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Aftershocks: Conference Realignment Appears to Finally Be Over

Every college football conference has seen its membership change since 2010. Now, we can finally begin to breathe easily. We hope

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Aaron M. Sprecher

In 2010, the only college football conference with more than 12 teams was the MAC. The Mountain West was beginning to push its case for joining the ranks of "automatic qualifier" conferences in the BCS, with BYU, Utah and TCU showing strength. Games in the WAC were a fun Friday night diversion for college football fans who just loved to watch somebody -- anybody -- playing the game.

Four years later, all of that has changed. The SEC, Big Ten and ACC are now 14-team megaconferences, the B1G joining that group with the addition Rutgers and Maryland on Tuesday, the latest "moving day" in college football. Conference USA and the MAC each have 13 teams as well. The Mountain West has lost BYU, Utah and TCU, and its efforts to preserve itself wiped the WAC's football league off the map.

The Big East is also gone as a football conference, the name carted off by a breakaway collection of basketball members and most of its football teams picked off by other leagues. Only one of the members of the now-renamed American Athletic Conference played in the Big East's inaugural football season in 1991 -- Temple, a school that was kicked out of the Big East and spent time as independent and a member of the MAC before rejoining the conference. Three more of the American's 11 members played football there as of 2010.

There are two more moves left -- Navy will join the American for football and UMass will leave the MAC in 2015 -- and a few transitional years for some of the FCS teams moving up to mid-major leagues. (For all the moves, see this post.) But for all intents and purposes, the conference realignment that began in 2010 appears to have ended on Tuesday.

It was the most convulsive period of realignment in modern college football history. While membership in the sport's leagues is almost always in a state of flux, the process that began with Nebraska leaving the Big 12 for the Big Ten and the Pac-12 picking up Colorado and Utah eventually cascaded through every conference in college football.

For fans, the aftermath has been a mixed bag. The SEC and the Pac-12 now have television networks, joining the Big Ten. There have been some thrilling games created by the new alignments, particularly in the SEC, where Texas A&M almost cost Alabama a chance at the national championship in 2012 and Missouri and South Carolina played a barn-burner last year as both teams jockeyed for advantage in the SEC East.

But old rivalries have been torn apart. Nebraska-Oklahoma, which had already lost its annual status when the Big 12 was formed, won't be played again until 2021, more than a decade after the two programs last met. Texas-Texas A&M and Missouri-Kansas are gone for the foreseeable future. The Backyard Brawl between Pitt and West Virginia isn't expected to return for a while at least. And although all the conferences seem stable for now, you can't help but wonder whether leagues that include Nebraska and Rutgers or Missouri and Florida or Texas and West Virginia are all that cohesive.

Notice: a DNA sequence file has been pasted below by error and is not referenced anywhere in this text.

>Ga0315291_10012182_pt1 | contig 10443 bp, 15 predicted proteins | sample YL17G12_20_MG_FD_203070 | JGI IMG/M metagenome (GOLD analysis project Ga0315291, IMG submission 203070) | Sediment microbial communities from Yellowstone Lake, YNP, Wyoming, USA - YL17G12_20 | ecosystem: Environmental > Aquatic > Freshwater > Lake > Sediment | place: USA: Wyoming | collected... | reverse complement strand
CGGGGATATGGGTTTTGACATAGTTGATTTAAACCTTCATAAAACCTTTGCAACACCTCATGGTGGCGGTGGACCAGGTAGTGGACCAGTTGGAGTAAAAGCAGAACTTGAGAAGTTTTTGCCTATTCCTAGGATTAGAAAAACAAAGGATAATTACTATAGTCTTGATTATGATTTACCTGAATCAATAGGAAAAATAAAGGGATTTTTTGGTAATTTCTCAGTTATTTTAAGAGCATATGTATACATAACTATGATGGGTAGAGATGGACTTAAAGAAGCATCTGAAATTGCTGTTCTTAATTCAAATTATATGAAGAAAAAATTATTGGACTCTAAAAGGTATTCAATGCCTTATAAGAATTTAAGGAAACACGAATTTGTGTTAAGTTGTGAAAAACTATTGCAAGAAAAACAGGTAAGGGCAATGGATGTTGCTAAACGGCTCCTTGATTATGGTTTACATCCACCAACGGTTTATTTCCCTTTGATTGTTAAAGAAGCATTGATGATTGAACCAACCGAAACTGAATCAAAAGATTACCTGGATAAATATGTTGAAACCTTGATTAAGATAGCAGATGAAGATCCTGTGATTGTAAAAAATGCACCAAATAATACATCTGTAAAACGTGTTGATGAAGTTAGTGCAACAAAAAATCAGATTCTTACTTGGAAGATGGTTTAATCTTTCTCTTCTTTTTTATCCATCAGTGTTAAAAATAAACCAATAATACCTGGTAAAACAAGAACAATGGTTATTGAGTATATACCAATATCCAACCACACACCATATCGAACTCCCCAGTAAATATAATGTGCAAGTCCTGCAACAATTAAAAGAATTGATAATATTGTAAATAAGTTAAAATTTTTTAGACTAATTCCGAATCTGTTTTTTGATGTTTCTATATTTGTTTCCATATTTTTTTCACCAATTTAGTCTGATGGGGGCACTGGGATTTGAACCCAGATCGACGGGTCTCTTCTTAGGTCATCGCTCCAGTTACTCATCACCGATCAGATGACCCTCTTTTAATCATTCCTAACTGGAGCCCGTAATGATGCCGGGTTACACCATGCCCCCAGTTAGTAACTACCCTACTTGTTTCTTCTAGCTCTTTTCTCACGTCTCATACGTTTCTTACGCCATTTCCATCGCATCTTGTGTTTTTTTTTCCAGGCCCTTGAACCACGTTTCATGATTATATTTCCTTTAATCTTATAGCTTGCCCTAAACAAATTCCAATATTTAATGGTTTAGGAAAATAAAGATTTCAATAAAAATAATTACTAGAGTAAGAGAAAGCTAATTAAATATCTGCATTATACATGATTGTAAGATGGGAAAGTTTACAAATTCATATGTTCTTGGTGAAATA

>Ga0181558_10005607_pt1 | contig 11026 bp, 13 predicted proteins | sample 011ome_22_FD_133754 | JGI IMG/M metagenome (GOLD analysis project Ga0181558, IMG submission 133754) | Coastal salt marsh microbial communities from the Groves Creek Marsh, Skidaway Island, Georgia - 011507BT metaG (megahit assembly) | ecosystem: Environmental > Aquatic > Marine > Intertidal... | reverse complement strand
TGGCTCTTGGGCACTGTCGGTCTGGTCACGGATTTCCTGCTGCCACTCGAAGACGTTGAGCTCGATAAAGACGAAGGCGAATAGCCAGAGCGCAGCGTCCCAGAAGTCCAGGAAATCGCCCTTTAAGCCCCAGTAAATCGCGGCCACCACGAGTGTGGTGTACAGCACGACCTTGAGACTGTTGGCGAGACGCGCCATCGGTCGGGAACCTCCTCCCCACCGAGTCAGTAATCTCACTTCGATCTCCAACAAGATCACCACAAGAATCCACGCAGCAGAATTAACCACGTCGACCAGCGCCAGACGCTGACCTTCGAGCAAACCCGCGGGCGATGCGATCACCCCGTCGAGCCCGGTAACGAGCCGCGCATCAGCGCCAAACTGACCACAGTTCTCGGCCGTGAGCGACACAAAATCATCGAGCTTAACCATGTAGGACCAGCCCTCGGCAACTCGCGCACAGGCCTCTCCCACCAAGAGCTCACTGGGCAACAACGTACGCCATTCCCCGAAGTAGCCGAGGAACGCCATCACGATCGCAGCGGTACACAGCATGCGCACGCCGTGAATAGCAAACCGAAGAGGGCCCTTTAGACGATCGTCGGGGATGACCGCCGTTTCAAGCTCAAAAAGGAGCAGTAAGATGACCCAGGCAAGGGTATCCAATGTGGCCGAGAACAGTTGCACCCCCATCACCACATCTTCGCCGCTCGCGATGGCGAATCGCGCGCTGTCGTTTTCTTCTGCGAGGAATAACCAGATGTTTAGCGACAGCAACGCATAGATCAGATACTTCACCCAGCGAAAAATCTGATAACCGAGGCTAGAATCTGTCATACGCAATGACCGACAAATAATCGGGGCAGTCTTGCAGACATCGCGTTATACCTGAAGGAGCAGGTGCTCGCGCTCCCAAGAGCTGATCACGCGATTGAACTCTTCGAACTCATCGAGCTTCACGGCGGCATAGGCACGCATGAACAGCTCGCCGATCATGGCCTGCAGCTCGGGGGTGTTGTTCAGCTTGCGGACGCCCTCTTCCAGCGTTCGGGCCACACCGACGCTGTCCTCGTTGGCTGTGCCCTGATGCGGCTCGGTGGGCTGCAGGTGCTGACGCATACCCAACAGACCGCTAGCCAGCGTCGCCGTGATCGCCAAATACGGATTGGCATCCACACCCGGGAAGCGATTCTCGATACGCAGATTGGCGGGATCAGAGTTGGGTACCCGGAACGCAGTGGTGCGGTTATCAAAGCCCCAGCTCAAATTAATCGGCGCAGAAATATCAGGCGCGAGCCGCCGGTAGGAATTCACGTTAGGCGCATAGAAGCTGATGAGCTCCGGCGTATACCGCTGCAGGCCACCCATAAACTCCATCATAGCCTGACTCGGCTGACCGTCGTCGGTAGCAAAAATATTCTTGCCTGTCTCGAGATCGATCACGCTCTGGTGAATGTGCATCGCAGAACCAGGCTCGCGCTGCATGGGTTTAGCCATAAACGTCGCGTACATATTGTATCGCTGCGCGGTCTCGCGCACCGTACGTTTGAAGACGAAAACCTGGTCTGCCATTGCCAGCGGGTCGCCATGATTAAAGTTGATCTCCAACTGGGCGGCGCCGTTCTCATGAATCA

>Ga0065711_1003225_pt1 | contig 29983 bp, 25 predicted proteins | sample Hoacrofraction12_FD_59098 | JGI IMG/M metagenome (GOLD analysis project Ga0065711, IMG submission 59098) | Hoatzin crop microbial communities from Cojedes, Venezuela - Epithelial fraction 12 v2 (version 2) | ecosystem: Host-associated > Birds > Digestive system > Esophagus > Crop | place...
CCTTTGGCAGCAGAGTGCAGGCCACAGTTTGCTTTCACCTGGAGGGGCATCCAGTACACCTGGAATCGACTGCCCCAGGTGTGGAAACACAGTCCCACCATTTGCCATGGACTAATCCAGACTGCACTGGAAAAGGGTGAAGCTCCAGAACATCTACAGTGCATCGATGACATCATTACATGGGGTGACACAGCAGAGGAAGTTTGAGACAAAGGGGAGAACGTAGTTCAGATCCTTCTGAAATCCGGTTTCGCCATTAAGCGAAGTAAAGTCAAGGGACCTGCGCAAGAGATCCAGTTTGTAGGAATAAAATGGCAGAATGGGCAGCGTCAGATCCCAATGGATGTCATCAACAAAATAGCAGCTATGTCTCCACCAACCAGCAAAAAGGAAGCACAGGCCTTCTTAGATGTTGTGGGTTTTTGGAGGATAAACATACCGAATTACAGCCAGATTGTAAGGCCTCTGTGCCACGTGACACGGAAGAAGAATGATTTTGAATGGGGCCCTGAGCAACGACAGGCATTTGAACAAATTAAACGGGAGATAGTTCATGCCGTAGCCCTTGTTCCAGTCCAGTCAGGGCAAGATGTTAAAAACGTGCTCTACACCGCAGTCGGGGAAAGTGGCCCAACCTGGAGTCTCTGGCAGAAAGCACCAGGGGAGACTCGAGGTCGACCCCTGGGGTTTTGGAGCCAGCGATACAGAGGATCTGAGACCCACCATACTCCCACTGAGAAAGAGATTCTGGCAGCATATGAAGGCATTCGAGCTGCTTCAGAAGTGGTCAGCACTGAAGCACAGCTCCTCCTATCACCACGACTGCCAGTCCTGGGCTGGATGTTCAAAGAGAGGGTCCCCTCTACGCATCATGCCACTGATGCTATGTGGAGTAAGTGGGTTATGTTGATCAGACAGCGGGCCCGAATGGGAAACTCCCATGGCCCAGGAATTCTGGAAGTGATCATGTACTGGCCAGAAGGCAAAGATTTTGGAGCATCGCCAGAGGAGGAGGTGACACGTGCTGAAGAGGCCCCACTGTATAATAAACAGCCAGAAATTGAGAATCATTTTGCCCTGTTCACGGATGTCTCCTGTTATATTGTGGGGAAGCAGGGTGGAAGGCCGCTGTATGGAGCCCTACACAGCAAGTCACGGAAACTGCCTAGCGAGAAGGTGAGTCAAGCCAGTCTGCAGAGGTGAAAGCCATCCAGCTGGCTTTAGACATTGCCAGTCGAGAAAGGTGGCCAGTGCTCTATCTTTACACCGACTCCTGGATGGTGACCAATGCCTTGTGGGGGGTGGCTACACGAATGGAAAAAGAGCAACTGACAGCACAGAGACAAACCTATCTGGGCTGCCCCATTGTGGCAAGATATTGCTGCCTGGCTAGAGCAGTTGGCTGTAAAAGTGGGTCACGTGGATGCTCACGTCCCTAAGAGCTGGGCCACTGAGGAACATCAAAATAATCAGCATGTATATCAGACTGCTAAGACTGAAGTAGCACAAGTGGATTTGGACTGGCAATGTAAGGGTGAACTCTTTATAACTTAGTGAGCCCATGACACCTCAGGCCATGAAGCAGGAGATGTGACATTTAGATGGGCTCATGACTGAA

That said, there are some real limits to how much teams will be able to move around, at least in the near term. The Big 12's "grant of rights" would make a program leaving that conference tantamount to financial self-immolation. The ACC now has a $50 million exit fee, though Maryland is fighting that in court. Conference networks are basically commercialized versions of the Big 12's grant of rights. The Power 5 alignment looks stable for now.

Which should come as a welcome sign for fans. I've never been as anti-realignment talk as some other bloggers -- the intrigue and conjecture and rumors are fascinating to me, and it had the not-insignificant side benefit of driving some the best traffic Team Speed Kills has seen. But after four years of constant turmoil, I'm a bit tired. I used to be able to name virtually every college football team and every conference they were in -- we can argue over whether that's a good thing or a sign that I needed professional help -- but I couldn't give you the alignments of the American and the Sun Belt and Conference USA right now without looking them up. I'll learn in time, I'm sure, but it's frustrating in the short term.

Most of you are probably tired as well. One of the great things about college football is the tradition and history, the rhythms of the season -- some of which are altered or gone now and might not return. Now is as good a time as any for everyone to stop and relax and just focus on the football.

And yet, it feels like Jim Delany is still tottering around on a wooden leg on the deck of his ship, searching for Moby Dame. You have to wonder if Larry Scott has truly given up his dream of a conference that stretches from Austin to Seattle. And there will always be contingents of Florida State and Clemson fans who think their schools are a much better fit in the SEC, and SEC fans who want to pick up either those two programs or a pair of ACC teams from Virginia or North Carolina.

So conference realignment is over. But how long will that last?